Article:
Writing about the Armory Show comes with a caveat: people lie. Ask a dealer if they’ve made any sales, and they’ll often say “yes,” whether or not they’ve actually sold anything. Often, though, those tales reveal themselves. Some lies come with errors. This year, for example, a dealer told us collectors only buy at the end of a fair—an obviously false statement—but yes, she’d sold some small works. Other tales reveal themselves years later. Like when a dealer tells you he was “losing his shirt” at a past fair, forgetting that he’d told you that very same year that he’d sold out the booth.
After a Tuesday night opening at the Manarat Al Saadiyat that involved a near two hour Patti Smith performance and the glitteriest of the glitterati, Wednesday afternoon at Abu Dhabi Art seemed quiet by comparison. A steady stream of collectors were milling about the halls this first day of the fair, though just as often, so too were the dealers.
By now, we’ve surveyed the fall landscape in New York City, and we’ve seen enough to confidently air some complaints about that. If this tells you anything, Jen and Paul’s bus tour, which drives around mocking Chelsea, tops our list.
And among the other gems: a reconstruction of a 2007 installation by the late Jason Rhoades; Regina Rex’s new Manhattan gallery; and a show by Sadie Benning. And surprisingly, Paddy Johnson likes the Dan Graham pavilion on the Met’s rooftop. Those, and other redeeming shows, after the jump!
Twenty-two hours ago On Kawara’s Twitter feed published a single message: I AM STILL ALIVE. The account publishes that same message every day, and has done so since 2009. The updates are probably automatic, and not authored by the artist himself. He died yesterday at the age of 81.
Wearing only his underwear, a thief stole a truckload of bread and then made all the scheduled deliveries on the truck driver’s route. [The New York Post]
Jerry Saltz tells the Met what he thinks they should do when they redesign their Modern and Contemporary Wing. The short of it: more rooms, less atriums. [New York Magazine]
Part one of Hyperallergic’s Art Basel Hong Kong coverage reports on some crazy shit. Singaporean artist Lee Wen said that something inside China needed to change at the fair’s symposium, and was then found beaten and unconscious in the bathroom. Part two has a solid round up of art work—mercifully not all of it is object based—and reports that the fair, next year, will run in March. That’s not good news for The Armory art fair and The ADAA Art Show, which take place that month as well. [Hyperallergic]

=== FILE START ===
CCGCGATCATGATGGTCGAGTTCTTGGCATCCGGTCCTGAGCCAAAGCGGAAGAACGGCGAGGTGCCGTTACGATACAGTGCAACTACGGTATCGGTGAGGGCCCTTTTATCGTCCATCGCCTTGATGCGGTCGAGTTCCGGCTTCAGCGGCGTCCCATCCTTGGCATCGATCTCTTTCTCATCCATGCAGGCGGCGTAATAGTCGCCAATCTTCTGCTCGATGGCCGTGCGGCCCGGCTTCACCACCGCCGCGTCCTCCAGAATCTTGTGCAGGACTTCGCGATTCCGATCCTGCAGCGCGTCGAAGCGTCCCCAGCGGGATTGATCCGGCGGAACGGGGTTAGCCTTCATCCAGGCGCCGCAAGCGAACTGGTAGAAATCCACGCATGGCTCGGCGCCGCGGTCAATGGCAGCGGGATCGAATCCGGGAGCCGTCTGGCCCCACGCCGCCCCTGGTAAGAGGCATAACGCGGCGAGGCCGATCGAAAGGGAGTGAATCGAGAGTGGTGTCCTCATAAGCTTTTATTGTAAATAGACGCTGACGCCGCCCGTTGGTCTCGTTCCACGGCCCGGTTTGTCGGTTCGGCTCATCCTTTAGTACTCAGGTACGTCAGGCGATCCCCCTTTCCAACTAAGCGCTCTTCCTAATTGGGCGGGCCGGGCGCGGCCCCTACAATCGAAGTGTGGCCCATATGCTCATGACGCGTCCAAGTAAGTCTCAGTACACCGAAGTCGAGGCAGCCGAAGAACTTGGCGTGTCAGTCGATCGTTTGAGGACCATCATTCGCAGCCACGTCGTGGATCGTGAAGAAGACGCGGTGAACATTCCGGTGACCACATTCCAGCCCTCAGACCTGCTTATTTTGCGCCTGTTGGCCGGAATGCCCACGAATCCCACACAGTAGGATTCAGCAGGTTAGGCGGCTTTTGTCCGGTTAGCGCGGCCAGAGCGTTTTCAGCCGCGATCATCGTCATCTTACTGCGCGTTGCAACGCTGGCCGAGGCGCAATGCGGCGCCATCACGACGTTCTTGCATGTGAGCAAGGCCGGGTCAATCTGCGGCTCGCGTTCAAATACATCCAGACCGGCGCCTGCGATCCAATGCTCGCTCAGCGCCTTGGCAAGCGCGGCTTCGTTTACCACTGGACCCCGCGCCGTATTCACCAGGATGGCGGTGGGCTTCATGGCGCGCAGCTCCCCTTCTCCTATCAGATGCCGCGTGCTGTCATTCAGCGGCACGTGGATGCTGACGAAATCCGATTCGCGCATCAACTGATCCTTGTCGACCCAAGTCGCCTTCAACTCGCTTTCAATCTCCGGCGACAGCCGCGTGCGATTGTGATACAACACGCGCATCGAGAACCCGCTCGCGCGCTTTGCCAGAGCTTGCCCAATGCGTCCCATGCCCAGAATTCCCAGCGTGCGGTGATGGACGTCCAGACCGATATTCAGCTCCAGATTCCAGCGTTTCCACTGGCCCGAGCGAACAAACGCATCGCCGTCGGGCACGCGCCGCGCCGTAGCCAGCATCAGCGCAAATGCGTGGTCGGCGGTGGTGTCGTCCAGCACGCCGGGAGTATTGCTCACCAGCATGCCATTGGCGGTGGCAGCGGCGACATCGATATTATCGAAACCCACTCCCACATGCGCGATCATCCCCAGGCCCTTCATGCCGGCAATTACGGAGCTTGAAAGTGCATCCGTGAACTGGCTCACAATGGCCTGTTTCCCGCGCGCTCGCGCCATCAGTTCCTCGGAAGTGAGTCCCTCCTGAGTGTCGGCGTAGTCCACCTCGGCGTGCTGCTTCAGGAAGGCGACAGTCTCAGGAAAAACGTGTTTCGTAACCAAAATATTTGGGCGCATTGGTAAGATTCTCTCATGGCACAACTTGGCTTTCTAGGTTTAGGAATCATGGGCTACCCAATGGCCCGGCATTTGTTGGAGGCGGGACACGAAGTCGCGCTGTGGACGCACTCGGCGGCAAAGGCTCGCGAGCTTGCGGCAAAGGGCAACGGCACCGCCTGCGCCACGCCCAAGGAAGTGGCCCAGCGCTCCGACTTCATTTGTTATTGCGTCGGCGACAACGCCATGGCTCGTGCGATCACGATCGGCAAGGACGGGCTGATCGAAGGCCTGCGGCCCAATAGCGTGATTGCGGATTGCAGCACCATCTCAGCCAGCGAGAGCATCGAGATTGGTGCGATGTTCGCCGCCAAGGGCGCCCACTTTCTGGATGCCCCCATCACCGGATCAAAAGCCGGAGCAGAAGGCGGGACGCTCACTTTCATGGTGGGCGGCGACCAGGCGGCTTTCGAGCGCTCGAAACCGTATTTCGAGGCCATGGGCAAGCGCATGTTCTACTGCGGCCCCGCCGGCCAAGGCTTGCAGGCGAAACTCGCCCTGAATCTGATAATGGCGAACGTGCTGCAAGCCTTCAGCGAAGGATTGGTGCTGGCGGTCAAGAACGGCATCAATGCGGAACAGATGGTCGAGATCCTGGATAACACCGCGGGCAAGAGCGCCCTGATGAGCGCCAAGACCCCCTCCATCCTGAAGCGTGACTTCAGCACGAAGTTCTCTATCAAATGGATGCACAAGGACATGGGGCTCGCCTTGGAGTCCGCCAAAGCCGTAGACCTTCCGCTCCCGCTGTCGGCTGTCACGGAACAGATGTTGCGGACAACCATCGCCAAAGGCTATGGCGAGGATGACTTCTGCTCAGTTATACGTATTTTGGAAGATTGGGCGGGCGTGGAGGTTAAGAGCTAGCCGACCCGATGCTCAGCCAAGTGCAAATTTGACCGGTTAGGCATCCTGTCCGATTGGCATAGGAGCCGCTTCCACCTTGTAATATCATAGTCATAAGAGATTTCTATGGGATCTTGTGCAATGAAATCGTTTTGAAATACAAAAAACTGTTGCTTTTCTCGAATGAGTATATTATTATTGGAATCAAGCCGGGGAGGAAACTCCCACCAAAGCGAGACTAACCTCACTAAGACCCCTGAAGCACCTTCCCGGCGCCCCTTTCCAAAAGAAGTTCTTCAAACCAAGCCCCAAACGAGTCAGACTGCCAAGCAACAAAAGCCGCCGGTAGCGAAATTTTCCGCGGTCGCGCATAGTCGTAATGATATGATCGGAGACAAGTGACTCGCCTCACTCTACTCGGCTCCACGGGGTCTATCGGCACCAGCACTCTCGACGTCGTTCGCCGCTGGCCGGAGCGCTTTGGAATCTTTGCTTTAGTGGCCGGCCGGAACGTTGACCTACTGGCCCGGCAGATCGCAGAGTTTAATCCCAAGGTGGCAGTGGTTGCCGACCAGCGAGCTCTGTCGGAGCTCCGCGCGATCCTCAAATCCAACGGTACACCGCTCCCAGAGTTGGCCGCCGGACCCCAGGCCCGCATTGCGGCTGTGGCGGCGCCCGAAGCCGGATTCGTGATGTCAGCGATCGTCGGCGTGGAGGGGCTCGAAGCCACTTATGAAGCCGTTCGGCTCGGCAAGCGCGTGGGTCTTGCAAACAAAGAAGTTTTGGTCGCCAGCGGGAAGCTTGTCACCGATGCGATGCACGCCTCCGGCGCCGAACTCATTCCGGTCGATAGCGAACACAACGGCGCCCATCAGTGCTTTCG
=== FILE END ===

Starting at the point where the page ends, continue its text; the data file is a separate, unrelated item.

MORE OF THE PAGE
Oh my God. In the months after Bill de Blasio appointed notorious “broken windows” NYPD Commissioner William Bratton, the NYPD has allegedly smashed a 14-year-old kid’s head through a window. We hope he sues like the 84-year-old man who was bloodied for jaywalking this January. [Thinkprogress]
Oooh. Christian Viveros-Faune writes that “No Problem: Cologne/New York 1984–1989″ at David Zwirner is “neither a school, nor a movement, nor a style. It is, instead, a coordinated history.” Our favorite passage here:
Cologne’s premier bad boy, Martin Kippenberger, squares off with America’s king of banality, Jeff Koons, in a single 19th Street gallery that holds a number of period works by each. The effect is bracing. Rather than call up similarities among the button-pushing works of each artist, the invited comparisons favor the anarchic, self-immolating energy of Kippenberger. Dead or alive, he calls out Koons’ millimetrically calculated excess for what it is—a lightweight reflection on commodity fetishism, this time in the form of kitsch statuary. [Artnet]